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Historic Torahs on loan around Southern California reunited in Fullerton for anniversary



Torah scrolls, once belonging to Jewish temples throughout Czechoslovakia, were reunited at Temple Beth Tikvah in Fullerton as the synagogue celebrated its 60th anniversary.

On loan to 19 Southern California temples, the scrolls were displayed after a ceremony that offered congregants from each synagogue messages about hope, history, and heartache.

The one-day event also commemorated the 60th anniversary of the Memorial Scrolls Trust, which serves as the guardian to more than 1,500 Czech Torahs that survived the Nazi occupation of the region and later the shuttering of synagogues under regimes that stifled the Jewish faith.

“What a wonderful celebration to share,” Jeffrey Ohrenstein, a London resident and chairman of the Trust, said at Sunday’s event showcasing the collection.

In 1964, the scrolls, each containing five handwritten books of the Hebrew bible, were donated to the Westminster Synagogue in London where the Trust was formed.

“Since then we have been distributing (them) to communities, organizations and synagogues around the world,” Ohrenstein said. “We’ve allocated some 1,400 scrolls to 1,300 communities and 1,000 of those are in North America.”

The Fullerton temple has three such scrolls, but only one of them is “kosher,” or in perfect condition to be used in an official manner, Temple Beth Tikvah Assistant Rabbi Miriam Van Raalte said.

Most of the Czech Torahs are from the 18th and 19th centuries, she said, “But there are some that are much older.”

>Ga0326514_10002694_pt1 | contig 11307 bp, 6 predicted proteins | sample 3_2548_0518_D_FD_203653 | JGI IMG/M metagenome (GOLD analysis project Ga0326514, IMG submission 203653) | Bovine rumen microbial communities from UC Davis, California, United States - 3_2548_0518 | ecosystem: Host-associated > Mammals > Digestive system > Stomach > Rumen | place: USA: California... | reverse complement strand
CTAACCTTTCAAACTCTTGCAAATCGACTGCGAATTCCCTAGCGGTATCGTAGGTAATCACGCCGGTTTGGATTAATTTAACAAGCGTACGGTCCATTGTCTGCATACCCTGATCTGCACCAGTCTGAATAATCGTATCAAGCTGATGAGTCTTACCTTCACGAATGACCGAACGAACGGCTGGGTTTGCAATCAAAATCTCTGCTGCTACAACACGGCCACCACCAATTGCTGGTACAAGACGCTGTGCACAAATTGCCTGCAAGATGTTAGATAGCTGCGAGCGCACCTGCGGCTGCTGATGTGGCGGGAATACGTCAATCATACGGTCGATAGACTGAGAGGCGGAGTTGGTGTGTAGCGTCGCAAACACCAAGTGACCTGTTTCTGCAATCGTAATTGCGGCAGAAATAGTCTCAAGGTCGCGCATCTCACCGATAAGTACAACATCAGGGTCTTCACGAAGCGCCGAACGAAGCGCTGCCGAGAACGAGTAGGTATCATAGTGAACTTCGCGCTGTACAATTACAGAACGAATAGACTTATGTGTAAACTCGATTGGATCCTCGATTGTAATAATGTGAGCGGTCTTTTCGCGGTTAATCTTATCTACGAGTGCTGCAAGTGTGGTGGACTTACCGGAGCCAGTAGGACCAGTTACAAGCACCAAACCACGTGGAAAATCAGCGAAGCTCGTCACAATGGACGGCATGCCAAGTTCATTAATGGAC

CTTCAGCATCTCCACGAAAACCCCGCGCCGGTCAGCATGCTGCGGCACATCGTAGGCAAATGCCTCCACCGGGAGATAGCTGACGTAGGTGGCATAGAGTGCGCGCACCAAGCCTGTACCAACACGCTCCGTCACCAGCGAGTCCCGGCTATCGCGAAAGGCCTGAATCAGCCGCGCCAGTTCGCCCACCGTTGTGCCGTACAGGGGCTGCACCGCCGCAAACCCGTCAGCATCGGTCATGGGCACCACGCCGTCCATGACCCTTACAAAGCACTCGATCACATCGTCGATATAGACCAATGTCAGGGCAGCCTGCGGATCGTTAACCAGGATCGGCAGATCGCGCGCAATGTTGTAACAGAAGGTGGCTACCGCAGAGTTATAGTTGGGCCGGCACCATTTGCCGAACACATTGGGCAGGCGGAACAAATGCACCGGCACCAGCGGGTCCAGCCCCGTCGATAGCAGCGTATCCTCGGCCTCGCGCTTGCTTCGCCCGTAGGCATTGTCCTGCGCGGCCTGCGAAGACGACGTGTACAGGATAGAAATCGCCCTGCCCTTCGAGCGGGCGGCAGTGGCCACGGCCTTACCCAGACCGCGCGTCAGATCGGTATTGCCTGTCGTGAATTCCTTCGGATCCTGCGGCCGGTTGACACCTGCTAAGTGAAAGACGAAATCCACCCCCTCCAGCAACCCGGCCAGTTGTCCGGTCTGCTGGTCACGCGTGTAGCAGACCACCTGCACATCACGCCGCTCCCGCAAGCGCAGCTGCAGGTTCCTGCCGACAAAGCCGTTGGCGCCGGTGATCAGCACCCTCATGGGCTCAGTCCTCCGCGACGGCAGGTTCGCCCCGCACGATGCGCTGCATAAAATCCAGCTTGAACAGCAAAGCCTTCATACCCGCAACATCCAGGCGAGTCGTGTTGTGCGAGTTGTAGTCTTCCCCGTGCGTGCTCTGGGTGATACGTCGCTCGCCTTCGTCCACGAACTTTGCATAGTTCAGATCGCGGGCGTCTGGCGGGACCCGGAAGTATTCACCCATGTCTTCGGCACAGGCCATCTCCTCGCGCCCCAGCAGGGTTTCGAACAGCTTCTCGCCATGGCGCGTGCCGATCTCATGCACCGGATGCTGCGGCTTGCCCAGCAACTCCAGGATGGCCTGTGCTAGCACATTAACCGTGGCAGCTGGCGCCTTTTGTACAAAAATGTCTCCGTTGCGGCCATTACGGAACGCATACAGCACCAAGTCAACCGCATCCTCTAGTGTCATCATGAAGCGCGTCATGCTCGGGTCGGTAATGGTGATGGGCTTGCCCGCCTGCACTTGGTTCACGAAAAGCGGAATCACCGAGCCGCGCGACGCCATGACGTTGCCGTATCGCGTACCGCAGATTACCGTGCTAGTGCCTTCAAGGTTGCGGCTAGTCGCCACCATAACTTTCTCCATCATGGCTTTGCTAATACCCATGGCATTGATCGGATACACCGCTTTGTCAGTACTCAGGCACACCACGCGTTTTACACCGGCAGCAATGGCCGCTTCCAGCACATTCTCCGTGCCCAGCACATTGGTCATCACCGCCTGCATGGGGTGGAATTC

“The use of these scrolls, either for reading in public or for using symbolically for show, evokes memories of Jewish history, the struggle for survival, and the continuity of the Jewish people,” said Van Raalte. “We let the congregation know that this is a scroll that faced extinction.”

During the Nazi occupation of Czechoslovakia, the scrolls and other Jewish artifacts were taken to the Jewish Museum in Prague, which had been established in 1906 and became a warehouse of treasures collected by the Germans. The vast inventory “was catalogued by Jews who were deported to concentration camps once the work was finished,” according to the Trust. “Unfortunately very few of them survived.”

Ohrenstein told the story of an art dealer who was looking to buy a gift for his wife nearly two decades after World War II. The dealer was brought to a destroyed synagogue outside of Prague. There he was shown a damp warehouse “full of Torah” scrolls.

Philanthropist Ralph Yablon bought the scrolls after learning of their existence from the art dealer. He then donated them to the Westminster Synagogue in London.

The synagogue’s rabbi addressed dozens of congregants at Temple Beth Tikvah via recorded video on Sunday.

Following the ceremony, the gathered Torahs were displayed on long bridge tables. People looked closely at the Hebrew lettering and gently ran their fingers over the worn wooden dowels holding the scrolls. The wooden pieces are call the atzei chayim, meaning “tree of life.”

Pedro and Laura Alamilla of Downey visited with their three children.

As they observed the Torahs, they were overcome with emotion, Pedro Alamilla saying, “We’re at a loss for words.”

Source: Orange County Register

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